Compressed nerve or pinched nerve is a term that used to indicate a nerve that is being compressed or constricted. If a nerve is compressed it is not able to send neurological messages properly. Compression of nerve can affect sensory, motor or autonomic nerves.
The commonest example of single compressed nerve is the sense of having a foot or hand fall asleep.
There are several causes of compressed nerve. Pinched nerves can be caused by:
- Compression, constriction, or stretching.
- Herniated disc or bone spurs that form from spinal arthritis
- Pregnancy, injury, repetitive motions or joint disease
Compressed nerve in the wrist can be a result of carpal tunnel syndrome.
Common symptoms of pinched nerve include:
- "Pins and needles" or burning sensations
- Pain radiating or spreading outward from the injured area
The exact symptoms depend on which nerve is affected as each nerve is responsible for sending information to or from specific parts of the body. For instance:
- Compressed nerve in the neck can cause neck pain or stiffness, and symptoms radiating to the arm.
- Compressed nerve in the lower back can cause back pain or stiffness and symptoms radiating down the leg.
Tests and diagnosis
A doctor can often identify the nerve that is affected or compressed in the neck or lower back based on what portion of the patient's arm or leg is affected and questions about his or her pain, numbness, tingling, weakness, and other symptoms. Based on the medical history and the physical examination, the doctor may advice additional tests such as;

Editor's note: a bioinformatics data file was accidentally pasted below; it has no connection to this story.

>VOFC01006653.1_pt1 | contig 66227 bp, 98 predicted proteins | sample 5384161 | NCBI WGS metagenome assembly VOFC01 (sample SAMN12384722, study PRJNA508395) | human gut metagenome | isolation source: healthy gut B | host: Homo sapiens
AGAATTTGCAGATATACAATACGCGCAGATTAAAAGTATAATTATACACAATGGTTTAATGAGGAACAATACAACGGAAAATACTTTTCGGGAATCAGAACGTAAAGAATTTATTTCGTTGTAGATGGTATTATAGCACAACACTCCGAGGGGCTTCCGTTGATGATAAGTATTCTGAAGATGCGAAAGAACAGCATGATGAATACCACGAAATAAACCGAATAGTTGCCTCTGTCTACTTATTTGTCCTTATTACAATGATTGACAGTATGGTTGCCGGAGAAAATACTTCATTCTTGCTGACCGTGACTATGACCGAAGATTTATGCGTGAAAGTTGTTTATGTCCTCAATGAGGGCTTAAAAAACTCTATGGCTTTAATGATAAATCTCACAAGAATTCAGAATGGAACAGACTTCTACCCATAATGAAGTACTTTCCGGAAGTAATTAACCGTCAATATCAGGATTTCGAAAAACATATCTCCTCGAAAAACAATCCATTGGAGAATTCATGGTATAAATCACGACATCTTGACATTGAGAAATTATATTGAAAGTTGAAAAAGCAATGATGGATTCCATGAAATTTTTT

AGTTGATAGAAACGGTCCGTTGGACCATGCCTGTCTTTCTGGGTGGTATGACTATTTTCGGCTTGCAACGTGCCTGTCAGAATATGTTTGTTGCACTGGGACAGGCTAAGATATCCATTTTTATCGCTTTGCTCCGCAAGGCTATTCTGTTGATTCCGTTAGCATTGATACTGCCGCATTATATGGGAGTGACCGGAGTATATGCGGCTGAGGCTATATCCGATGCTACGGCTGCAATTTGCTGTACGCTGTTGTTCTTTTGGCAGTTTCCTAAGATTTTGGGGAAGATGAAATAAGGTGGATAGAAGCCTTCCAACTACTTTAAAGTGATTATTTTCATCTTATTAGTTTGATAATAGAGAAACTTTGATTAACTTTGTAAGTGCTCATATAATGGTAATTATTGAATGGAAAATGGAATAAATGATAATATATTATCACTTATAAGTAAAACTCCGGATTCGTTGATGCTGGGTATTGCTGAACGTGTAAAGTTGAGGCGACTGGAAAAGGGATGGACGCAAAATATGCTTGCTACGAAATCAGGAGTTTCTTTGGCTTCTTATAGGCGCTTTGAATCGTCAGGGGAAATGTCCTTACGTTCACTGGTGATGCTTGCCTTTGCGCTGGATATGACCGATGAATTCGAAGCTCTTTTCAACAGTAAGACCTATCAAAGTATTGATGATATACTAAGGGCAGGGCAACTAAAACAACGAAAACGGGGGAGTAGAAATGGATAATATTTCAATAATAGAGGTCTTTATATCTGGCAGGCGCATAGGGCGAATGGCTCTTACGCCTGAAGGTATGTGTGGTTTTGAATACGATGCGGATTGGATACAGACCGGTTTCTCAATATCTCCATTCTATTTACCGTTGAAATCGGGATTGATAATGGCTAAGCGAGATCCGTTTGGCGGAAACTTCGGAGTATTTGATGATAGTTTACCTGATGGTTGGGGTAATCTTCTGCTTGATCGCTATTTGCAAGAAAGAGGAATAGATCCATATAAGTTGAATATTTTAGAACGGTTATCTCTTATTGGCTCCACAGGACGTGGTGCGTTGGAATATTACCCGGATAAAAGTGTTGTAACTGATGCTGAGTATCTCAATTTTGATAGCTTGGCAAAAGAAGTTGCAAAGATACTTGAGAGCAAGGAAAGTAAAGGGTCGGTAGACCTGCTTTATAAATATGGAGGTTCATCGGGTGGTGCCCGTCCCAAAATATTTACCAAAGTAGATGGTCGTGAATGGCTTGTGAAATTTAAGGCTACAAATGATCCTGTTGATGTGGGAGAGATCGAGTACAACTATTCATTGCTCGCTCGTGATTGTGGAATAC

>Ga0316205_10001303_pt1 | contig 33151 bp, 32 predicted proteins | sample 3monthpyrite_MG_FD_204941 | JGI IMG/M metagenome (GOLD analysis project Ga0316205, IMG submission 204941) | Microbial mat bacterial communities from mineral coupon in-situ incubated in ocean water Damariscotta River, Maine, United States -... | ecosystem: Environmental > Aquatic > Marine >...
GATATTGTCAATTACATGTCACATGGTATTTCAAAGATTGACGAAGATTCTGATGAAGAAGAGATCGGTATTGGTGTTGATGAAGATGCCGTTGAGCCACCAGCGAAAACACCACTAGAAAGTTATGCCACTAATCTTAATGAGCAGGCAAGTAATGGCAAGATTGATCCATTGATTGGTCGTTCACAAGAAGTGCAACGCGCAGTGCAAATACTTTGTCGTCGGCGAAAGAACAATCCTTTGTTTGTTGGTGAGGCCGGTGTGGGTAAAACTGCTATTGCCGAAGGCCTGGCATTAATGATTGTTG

- X-rays: Can assess possible injury to the spine or arthritis of the spine.
- CT scan or an MRI scan: These are done depending on the severity and duration of the symptoms. These scans provide additional information that are not seen on regular X-rays.
- Nerve conduction study or an electromyography (EMG)
With appropriate treatment, most people recover from pinched nerve.
Rest: Rest to the affected part is the most frequently recommended treatment for pinched nerve. Your doctor will ask you to avoid activities that aggravate or can cause the compression.
Splint or brace: Splint or brace to immobilize the affected area may be needed. Like if a patient has carpal tunnel syndrome, he/she may be advised to wear a splint at night as well as during the day.
Physical therapy: Physiotherapy helps to strengthen and stretch the muscles in the affected area in order to relieve pressure on the nerve. A physiotherapist can teach you these exercises and guide you regarding it.
Medications: Nonsteroidal anti-inflammatory drugs (NSAIDs) like ibuprofen, mefenamic acid and naproxen can help to relieve pain. If your pain and inflammation are severe your doctor may recommend stronger analgesics or corticosteroid injections into the affected nerve to minimize pain and inflammation.
Surgery: If your symptoms due to compressed nerve persist after several weeks to a few months with conservative treatment, surgery to relieve pressure off the nerve may be needed. Your doctor may advice the type of surgery depending on the location of the pinched nerve.
OTC pain reliefs: Simple analgesics like paracetamol, aspirin, ibuprofen can relieve pain of compressed nerve if your symptoms are not severe.
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